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Android 15 could bring better video stabilization to third-party camera apps

A new Eyes Free videography extension brings better video stabilization to third-party camera apps.

Published onMay 8, 2024

Google Pixel 8a dual camera close
Robert Triggs / Android Authority
  • Android 15 adds support for a new Eyes Free videography extension that locks and stabilizes a given region or object of interest.
  • This will be made available to third-party camera apps through a new Camera2 extension on supported devices.
  • Android 15 could also add a software implementation of this extension so that it’ll be available to apps even on devices where the OEM didn’t implement it.

If you don’t like the stock camera app that came with your Android device, there are a lot of third-party camera apps for Android you can try. These third-party camera apps often add advanced, pro-level camera controls and filters you won’t find in the stock camera app. On the flip side, they usually lack some of the basic features offered by the OEM’s camera app. The solution to this is for the OEM to package its features into an “extension” that third-party camera apps can use. Android currently supports five different types of extensions, but the upcoming Android 15 update could add support for a sixth extension called Eyes Free videography.

Under the hood, every camera app — whether it be the OEM stock app or a third-party app — is built on top of Android’s Camera2 API (the Jetpack support library called CameraX is a wrapper for Camera2). The Camera2 Extensions API provides a way for camera apps to access extensions that OEMs have implemented on their devices. As of Android 14, the Camera2 Extensions API supports the following five types of extensions:

  1. Auto: “adjusts the extension mode according to the current scene background”
  2. Bokeh: “sharpens the foreground subject and blurs the background”
  3. Face retouch: “touches up skin texture, under-eye tone, and more”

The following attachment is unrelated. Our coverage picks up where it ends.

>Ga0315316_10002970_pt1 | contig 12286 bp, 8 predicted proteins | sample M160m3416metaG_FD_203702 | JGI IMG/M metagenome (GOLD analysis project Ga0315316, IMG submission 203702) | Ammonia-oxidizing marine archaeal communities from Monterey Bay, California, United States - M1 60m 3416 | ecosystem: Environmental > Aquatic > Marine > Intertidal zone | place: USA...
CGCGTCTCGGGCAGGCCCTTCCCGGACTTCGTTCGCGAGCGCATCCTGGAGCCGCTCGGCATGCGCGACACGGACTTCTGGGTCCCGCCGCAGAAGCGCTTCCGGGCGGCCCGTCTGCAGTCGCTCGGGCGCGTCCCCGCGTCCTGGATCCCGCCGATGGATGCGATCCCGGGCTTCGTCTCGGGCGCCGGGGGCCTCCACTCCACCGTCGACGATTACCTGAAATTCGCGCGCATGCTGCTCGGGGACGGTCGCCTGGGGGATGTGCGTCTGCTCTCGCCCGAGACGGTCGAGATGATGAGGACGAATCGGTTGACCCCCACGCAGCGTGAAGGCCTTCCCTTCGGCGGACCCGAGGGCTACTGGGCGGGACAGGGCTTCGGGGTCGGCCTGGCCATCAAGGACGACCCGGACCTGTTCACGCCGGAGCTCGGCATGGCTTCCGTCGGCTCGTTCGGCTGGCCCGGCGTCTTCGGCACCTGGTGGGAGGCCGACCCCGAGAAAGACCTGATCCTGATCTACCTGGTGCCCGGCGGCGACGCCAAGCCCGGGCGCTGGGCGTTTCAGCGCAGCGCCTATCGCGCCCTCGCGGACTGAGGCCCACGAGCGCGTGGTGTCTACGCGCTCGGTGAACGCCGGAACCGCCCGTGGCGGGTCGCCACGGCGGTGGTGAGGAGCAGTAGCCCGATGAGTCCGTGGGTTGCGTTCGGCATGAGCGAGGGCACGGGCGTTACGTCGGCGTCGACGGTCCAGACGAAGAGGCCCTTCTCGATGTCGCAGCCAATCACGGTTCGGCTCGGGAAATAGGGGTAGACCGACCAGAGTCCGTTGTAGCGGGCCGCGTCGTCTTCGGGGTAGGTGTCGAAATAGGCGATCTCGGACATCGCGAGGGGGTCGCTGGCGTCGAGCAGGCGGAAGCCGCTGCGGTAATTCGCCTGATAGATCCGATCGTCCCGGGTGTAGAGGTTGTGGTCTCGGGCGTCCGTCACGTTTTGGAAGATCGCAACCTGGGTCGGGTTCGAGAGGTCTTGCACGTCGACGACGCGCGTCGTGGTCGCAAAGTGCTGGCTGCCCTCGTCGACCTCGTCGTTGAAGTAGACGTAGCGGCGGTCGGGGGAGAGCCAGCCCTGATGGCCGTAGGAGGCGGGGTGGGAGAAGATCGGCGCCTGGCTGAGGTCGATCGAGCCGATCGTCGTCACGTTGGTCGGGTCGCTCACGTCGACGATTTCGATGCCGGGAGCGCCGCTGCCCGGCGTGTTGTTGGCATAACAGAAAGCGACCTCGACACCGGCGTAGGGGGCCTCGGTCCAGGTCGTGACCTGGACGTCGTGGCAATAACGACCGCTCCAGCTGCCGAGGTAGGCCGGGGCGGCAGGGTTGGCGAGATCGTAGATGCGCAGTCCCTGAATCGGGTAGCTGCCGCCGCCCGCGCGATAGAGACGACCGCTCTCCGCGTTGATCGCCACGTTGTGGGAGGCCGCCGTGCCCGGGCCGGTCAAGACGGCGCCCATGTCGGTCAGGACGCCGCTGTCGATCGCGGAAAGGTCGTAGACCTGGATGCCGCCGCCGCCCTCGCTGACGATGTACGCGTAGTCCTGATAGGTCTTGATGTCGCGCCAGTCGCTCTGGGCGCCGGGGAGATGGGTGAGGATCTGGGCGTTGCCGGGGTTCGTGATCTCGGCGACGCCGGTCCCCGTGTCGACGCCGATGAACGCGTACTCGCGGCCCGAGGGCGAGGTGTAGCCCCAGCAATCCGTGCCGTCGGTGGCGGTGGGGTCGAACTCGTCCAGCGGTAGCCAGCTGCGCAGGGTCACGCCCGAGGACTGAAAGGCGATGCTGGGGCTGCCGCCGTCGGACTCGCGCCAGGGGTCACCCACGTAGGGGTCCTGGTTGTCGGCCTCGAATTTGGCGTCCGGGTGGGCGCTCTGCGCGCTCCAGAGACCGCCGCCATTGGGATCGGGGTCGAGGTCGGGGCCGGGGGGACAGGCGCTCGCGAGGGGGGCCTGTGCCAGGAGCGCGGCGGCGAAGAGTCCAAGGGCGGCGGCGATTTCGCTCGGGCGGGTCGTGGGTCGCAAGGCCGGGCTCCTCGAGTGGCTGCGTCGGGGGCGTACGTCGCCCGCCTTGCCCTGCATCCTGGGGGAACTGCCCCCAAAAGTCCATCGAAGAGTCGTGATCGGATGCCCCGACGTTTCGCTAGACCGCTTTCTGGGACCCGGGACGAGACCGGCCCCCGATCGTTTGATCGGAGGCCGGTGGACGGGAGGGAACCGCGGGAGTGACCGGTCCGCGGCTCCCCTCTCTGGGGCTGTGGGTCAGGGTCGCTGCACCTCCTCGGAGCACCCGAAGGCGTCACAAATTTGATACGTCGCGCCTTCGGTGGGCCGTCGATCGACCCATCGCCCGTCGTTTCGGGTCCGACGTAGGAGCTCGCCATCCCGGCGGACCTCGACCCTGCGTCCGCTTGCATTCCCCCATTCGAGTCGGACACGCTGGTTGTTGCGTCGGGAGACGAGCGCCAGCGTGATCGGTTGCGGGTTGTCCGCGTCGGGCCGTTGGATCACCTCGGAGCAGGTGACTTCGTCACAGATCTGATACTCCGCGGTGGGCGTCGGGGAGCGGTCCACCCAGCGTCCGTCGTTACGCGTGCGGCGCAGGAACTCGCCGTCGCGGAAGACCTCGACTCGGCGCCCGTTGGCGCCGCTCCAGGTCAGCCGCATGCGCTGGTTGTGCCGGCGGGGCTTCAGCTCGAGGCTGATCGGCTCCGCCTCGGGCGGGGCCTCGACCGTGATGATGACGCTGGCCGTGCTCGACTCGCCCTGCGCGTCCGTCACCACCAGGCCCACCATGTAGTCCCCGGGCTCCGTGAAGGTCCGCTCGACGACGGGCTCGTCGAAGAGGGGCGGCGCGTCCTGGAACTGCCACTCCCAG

4. HDR: “widens exposure range, resulting in more vivid photos”
  5. Night: “brightens photos in low-light situations”

The availability of these five extensions varies widely by device and brand. Samsung, for example, has implemented every extension for many of its devices, while Google has only implemented the Night extension on its recent Pixels. Furthermore, these five extensions can only be used during previews and image captures but not during video recordings.

The new Eyes Free videography Camera2 extension, in contrast, could be Android’s first Camera2 extension that’s usable during video capture, judging by its name. This sixth Camera2 extension “aims to lock and stabilize a given region or object of interest” according to its description in AOSP. This extension lets third-party apps that use the Camera2 API (like Snapchat) utilize this video stabilization algorithm.

Eyes free videography extension
Mishaal Rahman / Android Authority

Although the ISP and camera pipeline in most devices already support basic video stabilization regardless of the camera app used, more advanced stabilization techniques — such as the one referenced by the Eyes Free videography extension — require a bit of effort to support. Third-party developers building camera apps that work on all different kinds of Android devices have a hard time creating a universal implementation of features like night mode, HDR, bokeh, etc., that is as good as the stock implementation. That’s why the Camera2 extensions API exists, to level the playing field and give third-party camera apps access to the same night mode, HDR, bokeh, etc., algorithms employed by the OEM’s stock camera app. Android 15 simply extends the list of available extensions to include a new Eyes Free videography extension, which we’re hoping that OEMs will implement.

Even if OEMs don’t implement Android 15’s new Eyes Free videography extension, though, the operating system might deploy a software implementation that third-party camera apps can utilize. Under Settings > Security & privacy > More security & privacy, there’s a new “allow camera software extensions” toggle that “enables the default software implementation of advanced camera features, such as Eyes Free videography.” While the Android default implementation of Eyes Free videography might not be as good as the OEM’s for a given device, it’ll still ensure this feature is made available to third-party camera apps that look for it.

Android 14 QPR3 Beta 2 camera software extensions
Mishaal Rahman / Android Authority
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